Cognitive workload and learning assessment during the implementation of a next-generation air traffic control technology using functional near-infrared spectroscopy

Joshua Harrison, Kurtuluş Izzetoǧlu, Hasan Ayaz, Ben Willems, Sehchang Hah, Ulf Ahlstrom, Hyun Woo, Patricia A. Shewokis, Scott C. Bunce, Banu Onaral

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29 Scopus citations

Abstract

Neuroimaging technologies, such as functional near-infrared spectroscopy (fNIR), could provide performance metrics directly from brain-based measures to assess safety and performance of operators in high-risk fields. In this paper, we objectively and subjectively examine the cognitive workload of air traffic control specialists utilizing a next-generation conflict resolution advisory. Credible differences were observed between continuously increasing workload levels that were induced by increasing the number of aircraft under control. In higher aircraft counts, a possible saturation in brain activity was realized in the fNIR data. A learning effect was also analyzed across a three-day/nine- session training period. The difference between Day 1 and Day 2 was credible, while there was a noncredible difference between Day 2 and Day 3. The results presented in this paper indicate some advantages in objective measures of cognitive workload assessment with fNIR cortical imaging over the subjective workload assessment keypad.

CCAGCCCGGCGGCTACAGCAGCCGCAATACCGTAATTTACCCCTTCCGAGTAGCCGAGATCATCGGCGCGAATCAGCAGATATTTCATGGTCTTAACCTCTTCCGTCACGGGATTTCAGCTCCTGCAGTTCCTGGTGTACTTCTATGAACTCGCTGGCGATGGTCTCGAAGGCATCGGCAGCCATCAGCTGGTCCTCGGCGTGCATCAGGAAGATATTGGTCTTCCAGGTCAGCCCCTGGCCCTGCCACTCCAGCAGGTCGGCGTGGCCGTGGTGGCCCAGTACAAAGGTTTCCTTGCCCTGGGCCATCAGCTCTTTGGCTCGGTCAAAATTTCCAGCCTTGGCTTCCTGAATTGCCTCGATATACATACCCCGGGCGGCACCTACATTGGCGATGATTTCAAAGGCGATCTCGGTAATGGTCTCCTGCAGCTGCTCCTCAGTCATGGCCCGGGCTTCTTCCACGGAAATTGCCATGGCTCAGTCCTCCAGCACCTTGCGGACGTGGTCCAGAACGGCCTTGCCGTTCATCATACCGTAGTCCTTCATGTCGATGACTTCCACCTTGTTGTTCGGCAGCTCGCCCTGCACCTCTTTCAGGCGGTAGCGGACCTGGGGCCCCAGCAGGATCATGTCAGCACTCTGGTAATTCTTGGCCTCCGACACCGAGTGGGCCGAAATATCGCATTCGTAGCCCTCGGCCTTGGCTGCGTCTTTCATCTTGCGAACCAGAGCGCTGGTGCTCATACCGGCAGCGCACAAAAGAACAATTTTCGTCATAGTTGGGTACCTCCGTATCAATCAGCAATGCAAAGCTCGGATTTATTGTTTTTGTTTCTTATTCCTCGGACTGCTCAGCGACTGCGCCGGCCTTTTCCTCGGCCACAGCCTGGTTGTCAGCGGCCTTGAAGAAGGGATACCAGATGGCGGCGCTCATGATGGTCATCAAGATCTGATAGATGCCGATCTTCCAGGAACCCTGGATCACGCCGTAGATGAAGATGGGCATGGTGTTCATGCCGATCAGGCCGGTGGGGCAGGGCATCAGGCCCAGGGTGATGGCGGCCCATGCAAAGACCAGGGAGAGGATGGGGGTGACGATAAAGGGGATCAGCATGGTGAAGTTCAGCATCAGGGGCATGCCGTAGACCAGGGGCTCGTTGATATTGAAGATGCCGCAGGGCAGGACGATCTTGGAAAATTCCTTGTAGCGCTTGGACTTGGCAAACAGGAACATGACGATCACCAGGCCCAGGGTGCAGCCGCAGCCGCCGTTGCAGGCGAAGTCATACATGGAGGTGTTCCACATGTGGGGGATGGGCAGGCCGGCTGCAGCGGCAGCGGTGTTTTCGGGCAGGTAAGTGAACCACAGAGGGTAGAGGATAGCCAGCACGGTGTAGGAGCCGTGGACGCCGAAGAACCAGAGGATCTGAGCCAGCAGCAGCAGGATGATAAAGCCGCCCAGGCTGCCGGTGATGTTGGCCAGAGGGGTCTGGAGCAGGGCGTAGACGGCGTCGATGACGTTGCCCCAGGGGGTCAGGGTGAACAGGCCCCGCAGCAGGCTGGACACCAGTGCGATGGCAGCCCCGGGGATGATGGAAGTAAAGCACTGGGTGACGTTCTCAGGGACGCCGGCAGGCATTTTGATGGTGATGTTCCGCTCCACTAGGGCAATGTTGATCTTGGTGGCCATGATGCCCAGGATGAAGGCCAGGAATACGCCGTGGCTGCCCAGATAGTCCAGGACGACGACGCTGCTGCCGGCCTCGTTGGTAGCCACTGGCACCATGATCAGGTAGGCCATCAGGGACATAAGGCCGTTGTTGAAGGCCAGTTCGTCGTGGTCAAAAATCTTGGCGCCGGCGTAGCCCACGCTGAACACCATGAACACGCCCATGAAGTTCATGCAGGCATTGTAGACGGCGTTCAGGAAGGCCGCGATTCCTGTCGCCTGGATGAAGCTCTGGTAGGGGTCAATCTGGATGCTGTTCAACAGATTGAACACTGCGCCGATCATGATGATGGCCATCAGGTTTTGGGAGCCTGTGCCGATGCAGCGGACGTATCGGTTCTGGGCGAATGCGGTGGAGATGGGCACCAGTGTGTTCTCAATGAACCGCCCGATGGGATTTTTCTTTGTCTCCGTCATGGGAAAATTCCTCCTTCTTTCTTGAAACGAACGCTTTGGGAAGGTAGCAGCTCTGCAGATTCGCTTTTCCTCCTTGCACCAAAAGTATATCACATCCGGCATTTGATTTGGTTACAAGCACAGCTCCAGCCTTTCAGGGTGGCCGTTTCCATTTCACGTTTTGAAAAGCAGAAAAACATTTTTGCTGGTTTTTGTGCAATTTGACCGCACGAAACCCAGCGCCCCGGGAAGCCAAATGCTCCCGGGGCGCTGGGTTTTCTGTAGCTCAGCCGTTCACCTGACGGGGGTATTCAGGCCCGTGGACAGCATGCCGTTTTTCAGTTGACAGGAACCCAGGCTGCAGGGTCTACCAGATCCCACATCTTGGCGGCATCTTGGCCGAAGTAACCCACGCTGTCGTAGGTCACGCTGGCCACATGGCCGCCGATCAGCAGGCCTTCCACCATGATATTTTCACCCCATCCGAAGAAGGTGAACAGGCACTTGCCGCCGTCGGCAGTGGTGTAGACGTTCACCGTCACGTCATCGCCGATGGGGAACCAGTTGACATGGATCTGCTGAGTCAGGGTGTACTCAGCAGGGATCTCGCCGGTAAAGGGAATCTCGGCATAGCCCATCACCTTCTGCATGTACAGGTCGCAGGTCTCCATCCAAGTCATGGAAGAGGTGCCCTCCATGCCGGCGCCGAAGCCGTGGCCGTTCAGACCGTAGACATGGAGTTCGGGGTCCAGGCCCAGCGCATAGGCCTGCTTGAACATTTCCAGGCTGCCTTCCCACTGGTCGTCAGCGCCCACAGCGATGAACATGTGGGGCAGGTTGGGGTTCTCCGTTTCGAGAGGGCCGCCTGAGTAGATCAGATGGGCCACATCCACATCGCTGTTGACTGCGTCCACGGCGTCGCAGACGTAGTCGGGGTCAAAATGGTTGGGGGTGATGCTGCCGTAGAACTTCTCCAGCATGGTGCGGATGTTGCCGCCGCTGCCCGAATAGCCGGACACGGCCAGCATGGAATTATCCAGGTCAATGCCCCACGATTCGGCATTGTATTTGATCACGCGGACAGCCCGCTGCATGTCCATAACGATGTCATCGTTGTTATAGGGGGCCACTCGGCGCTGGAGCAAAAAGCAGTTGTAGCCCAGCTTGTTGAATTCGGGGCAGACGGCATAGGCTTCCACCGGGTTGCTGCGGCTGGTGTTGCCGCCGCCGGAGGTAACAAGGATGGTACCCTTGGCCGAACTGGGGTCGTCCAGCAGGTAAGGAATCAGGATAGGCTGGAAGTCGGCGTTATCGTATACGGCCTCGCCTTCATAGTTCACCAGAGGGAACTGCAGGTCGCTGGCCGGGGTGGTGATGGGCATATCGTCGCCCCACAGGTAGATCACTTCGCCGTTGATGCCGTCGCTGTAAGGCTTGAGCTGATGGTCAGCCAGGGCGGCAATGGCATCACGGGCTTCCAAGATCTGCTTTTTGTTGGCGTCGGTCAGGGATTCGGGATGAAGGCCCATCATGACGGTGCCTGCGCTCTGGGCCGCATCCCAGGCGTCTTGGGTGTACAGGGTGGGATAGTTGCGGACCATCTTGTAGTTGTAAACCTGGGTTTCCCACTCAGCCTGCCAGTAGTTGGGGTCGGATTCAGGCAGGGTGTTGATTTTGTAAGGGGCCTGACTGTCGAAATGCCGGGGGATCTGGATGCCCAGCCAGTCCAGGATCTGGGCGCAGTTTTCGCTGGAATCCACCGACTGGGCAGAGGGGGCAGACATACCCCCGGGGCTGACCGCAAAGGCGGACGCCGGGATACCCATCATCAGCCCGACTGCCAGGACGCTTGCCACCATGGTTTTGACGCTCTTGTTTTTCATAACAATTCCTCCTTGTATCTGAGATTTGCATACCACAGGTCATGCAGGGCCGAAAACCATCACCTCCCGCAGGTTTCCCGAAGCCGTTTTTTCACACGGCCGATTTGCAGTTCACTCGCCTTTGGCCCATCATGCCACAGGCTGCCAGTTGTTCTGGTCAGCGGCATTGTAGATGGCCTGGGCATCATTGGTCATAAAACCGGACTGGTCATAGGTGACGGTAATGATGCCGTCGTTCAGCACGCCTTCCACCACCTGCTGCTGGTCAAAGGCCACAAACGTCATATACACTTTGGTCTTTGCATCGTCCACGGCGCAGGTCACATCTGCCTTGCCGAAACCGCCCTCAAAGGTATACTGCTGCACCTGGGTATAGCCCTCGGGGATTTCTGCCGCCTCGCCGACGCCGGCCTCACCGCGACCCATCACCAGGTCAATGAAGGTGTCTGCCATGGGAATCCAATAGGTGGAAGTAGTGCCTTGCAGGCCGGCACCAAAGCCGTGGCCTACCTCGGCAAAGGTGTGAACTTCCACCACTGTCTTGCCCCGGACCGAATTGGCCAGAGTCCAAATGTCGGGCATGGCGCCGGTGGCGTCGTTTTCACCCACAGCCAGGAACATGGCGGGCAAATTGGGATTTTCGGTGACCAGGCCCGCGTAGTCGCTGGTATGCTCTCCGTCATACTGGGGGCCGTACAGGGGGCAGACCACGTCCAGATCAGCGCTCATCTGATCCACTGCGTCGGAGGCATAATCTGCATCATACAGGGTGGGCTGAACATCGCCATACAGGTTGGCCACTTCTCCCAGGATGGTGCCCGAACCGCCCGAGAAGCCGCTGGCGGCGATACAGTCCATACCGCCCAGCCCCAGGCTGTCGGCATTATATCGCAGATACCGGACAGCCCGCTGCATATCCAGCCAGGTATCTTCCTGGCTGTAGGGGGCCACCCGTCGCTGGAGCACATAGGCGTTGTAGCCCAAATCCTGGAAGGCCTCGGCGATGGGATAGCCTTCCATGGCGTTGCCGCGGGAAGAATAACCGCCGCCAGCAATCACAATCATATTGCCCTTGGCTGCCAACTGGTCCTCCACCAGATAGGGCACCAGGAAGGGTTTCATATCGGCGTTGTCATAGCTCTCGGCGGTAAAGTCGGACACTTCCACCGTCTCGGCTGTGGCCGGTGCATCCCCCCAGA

Original languageEnglish (US)
Article number6826546
Pages (from-to)429-440
Number of pages12
JournalIEEE Transactions on Human-Machine Systems
Volume44
Issue number4
DOIs
StatePublished - Aug 2014

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All Science Journal Classification (ASJC) codes

  • Human Factors and Ergonomics
  • Control and Systems Engineering
  • Signal Processing
  • Human-Computer Interaction
  • Computer Science Applications
  • Computer Networks and Communications
  • Artificial Intelligence

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